I like how Mr. Rohn brings money into focus and tells about how it doesn’t really cost that much to do sophisticated things. It is all a matter of where your priorities are. He is not saying that if you go to the symphony that will make you a sophisticated person. You may not even like the symphony. Put whatever you want in place of symphony. The symphony here is an event that will make you a better person by doing it. It will teach you something or open your heart to love and caring. It is something that will truly improve you. You really can’t put a price tag on something like that, but even if you do, you will most likely find that it does not cost as much as you thought it did.
The last part of this article that really struck me was that a sophisticated person does not give in to their inclinations. They train their emotions so they can act in a proper manner. This is so true. It is so easy for us to just give in to peer pressure. To do whatever everyone else around you is doing. It takes a certain sophistication to choose to not do something you shouldn’t do. It takes sophistication to control your emotions instead of lashing out at someone who make you angry. By being able to not give into your inclinations or to control your emotions makes you better than average. It makes you a sophisticated person.
I want to thank Jim Rohn for writing this article. I am glad that I took the time to really read it and not just set it down, which was my first inclination. Who knows, maybe an old farm boy can be sophisticated after all!
by Jim Rohn
Most people are just trying to get through the day. Sophisticated people learn how to get from the day.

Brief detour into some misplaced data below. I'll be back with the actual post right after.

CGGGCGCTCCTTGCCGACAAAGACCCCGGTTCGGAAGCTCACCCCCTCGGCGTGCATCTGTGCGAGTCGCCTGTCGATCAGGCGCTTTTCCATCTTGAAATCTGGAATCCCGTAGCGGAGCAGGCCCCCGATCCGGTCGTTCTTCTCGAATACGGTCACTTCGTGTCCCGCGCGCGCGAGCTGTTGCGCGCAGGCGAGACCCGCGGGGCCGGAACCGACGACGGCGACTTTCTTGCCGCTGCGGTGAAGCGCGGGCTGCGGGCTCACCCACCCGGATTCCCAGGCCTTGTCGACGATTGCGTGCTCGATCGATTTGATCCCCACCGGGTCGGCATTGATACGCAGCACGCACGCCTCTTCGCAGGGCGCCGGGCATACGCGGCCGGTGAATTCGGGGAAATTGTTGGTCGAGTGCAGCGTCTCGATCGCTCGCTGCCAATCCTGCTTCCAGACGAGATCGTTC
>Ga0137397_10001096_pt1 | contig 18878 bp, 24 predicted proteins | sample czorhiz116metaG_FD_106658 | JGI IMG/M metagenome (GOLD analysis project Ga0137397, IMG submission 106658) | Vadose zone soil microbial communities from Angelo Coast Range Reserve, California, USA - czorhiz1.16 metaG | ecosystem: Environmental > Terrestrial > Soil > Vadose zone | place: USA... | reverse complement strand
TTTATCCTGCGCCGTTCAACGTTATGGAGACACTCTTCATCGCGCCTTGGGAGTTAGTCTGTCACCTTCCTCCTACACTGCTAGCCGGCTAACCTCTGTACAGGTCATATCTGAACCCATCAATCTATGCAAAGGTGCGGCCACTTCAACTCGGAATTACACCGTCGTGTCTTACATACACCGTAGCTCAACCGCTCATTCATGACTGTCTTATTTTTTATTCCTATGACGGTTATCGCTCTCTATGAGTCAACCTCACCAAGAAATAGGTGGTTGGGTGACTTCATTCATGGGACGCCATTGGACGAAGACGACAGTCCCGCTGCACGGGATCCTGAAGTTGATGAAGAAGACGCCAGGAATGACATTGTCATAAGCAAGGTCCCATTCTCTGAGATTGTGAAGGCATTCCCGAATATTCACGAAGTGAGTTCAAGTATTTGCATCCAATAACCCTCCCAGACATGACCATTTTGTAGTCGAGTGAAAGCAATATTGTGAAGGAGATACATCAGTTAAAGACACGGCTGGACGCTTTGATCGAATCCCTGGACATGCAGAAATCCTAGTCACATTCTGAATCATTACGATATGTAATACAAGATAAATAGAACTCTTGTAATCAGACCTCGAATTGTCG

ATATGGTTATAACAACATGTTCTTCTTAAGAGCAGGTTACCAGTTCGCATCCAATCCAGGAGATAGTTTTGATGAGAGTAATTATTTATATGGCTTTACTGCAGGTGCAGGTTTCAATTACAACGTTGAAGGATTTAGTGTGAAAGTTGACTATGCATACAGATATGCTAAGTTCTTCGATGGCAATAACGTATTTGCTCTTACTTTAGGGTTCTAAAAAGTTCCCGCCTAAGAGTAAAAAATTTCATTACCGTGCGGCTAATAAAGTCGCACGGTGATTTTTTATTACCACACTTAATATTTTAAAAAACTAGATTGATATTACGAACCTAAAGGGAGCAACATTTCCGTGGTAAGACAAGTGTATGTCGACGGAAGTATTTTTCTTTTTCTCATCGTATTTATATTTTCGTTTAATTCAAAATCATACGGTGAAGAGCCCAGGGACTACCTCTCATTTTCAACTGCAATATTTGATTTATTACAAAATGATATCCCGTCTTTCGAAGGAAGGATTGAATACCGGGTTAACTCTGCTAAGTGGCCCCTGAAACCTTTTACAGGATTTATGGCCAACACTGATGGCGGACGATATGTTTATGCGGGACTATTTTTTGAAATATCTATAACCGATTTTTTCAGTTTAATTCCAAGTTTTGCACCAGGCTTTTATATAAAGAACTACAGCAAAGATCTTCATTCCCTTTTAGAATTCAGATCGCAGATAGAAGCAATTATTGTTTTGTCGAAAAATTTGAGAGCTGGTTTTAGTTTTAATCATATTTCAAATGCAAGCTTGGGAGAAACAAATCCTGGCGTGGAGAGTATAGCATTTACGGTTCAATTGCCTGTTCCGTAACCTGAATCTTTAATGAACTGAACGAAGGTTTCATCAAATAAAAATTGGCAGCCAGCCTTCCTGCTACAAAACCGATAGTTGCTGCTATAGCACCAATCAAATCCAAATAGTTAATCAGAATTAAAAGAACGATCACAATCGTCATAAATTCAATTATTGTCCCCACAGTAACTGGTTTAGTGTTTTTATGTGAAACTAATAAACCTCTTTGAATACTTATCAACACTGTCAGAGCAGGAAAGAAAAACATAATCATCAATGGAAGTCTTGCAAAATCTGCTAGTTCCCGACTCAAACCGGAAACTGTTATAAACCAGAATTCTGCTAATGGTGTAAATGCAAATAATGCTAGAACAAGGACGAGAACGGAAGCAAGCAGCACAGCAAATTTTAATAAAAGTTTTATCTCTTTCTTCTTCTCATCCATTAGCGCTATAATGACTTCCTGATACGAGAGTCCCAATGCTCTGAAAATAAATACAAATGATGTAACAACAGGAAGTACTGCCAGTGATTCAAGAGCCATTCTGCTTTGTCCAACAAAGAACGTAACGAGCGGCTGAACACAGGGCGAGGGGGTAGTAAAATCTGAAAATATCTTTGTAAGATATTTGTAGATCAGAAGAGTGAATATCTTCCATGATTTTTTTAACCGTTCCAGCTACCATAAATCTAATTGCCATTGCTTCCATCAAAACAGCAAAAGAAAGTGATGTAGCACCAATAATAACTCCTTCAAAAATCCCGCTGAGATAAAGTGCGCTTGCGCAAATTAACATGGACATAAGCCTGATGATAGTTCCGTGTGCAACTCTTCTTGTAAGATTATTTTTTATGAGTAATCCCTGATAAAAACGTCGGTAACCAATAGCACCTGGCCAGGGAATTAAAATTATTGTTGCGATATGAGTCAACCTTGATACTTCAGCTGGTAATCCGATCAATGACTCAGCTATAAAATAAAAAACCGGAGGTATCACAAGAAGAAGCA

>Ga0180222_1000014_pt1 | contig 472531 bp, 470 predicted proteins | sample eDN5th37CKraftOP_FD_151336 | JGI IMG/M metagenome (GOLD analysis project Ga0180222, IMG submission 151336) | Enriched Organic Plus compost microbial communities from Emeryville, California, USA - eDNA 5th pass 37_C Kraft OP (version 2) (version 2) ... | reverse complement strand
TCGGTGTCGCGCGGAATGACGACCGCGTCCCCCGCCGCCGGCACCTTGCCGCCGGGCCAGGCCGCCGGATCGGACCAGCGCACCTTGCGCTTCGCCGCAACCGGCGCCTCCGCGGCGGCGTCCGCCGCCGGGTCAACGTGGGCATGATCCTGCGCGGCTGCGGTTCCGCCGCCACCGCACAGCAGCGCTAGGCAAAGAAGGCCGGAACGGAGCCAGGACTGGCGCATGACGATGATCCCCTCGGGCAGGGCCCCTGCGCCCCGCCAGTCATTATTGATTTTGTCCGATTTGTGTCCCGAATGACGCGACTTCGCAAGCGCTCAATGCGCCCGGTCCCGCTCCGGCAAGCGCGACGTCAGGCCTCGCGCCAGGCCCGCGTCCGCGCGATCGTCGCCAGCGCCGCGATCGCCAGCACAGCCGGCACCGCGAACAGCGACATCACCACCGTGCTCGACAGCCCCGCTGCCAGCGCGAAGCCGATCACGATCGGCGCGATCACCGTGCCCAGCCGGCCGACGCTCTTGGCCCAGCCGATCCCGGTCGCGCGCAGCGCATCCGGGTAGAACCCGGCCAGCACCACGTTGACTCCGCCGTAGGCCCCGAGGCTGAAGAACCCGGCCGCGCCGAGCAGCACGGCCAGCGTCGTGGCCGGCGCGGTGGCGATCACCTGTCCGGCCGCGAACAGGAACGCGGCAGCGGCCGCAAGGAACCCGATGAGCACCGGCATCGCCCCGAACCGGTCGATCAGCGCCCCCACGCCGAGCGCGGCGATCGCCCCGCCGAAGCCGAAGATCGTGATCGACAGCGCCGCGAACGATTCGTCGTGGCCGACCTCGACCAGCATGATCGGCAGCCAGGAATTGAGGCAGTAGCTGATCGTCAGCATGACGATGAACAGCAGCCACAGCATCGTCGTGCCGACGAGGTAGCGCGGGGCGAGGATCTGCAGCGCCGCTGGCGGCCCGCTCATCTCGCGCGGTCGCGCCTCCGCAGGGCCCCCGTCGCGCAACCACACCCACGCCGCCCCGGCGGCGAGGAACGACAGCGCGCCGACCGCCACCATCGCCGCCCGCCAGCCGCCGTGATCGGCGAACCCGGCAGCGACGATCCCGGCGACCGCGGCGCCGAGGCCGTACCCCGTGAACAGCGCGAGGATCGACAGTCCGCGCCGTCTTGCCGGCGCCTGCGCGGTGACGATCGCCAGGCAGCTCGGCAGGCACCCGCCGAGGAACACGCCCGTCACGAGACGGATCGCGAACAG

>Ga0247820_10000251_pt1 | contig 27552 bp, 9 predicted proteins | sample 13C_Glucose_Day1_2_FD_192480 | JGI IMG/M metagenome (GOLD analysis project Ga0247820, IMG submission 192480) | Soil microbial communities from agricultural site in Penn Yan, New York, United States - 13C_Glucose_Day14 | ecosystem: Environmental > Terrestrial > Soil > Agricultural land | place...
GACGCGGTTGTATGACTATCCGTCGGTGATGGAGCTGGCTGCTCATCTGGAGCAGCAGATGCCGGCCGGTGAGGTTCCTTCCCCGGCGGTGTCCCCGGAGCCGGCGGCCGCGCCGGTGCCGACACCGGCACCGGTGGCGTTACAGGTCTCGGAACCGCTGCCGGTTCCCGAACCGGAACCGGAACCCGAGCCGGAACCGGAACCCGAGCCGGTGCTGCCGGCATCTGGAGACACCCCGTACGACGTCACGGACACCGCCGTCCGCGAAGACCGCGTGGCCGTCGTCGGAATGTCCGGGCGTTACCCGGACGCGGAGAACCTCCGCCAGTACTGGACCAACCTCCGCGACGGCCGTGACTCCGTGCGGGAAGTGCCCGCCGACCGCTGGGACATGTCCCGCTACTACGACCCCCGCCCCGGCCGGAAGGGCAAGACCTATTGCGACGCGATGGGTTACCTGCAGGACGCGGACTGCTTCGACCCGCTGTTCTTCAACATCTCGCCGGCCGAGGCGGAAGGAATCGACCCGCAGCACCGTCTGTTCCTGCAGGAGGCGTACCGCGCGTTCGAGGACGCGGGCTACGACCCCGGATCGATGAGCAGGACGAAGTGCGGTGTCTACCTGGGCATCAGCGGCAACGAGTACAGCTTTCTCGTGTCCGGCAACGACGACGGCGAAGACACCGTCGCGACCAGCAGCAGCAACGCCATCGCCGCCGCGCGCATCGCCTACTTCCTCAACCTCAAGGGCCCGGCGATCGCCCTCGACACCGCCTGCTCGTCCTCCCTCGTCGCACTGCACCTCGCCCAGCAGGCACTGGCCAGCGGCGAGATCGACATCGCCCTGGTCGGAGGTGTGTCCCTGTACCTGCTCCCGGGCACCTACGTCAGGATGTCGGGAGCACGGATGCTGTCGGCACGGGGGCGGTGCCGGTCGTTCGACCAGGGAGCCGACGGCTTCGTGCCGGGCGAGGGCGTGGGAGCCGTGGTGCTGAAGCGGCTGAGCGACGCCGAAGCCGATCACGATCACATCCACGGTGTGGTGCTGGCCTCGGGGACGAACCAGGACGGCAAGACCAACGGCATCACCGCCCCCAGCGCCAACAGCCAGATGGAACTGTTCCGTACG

Sophistication is understanding the difference between trinkets and treasures.
Don’t spend major money on minor things. In the last 10 years the guy has bought two tons of donuts and only two books—and the books are primarily filled with pictures.
Sophisticated people don’t leave early. The man says, “Yeah, but I want to beat the traffic.” Isn’t that a great skill to have—beating the traffic?
It doesn’t take a million dollars to learn the difference between a bottle of fine wine and a Pepsi. Sophistication is a study, not an amount.
One of the early signs of sophistication is not giving way to all inclinations, but rather sending your emotions to school so they will learn how to behave.
Money doesn’t make you sophisticated. Only study and practice make you sophisticated. Even people of modest means can become sophisticated because it is within study and practice. How much is a night out at the symphony? About 30 dollars. You say, “Poor people can’t afford 30 dollars to go to the symphony.” Yes, they can. It’s only 30 Hershey bars!
We must teach our children not to spend their money a dollar at a time. If you spend your money a dollar at a time, you’ll wind up with trinkets instead of treasures. You can’t buy much of value a dollar at a time.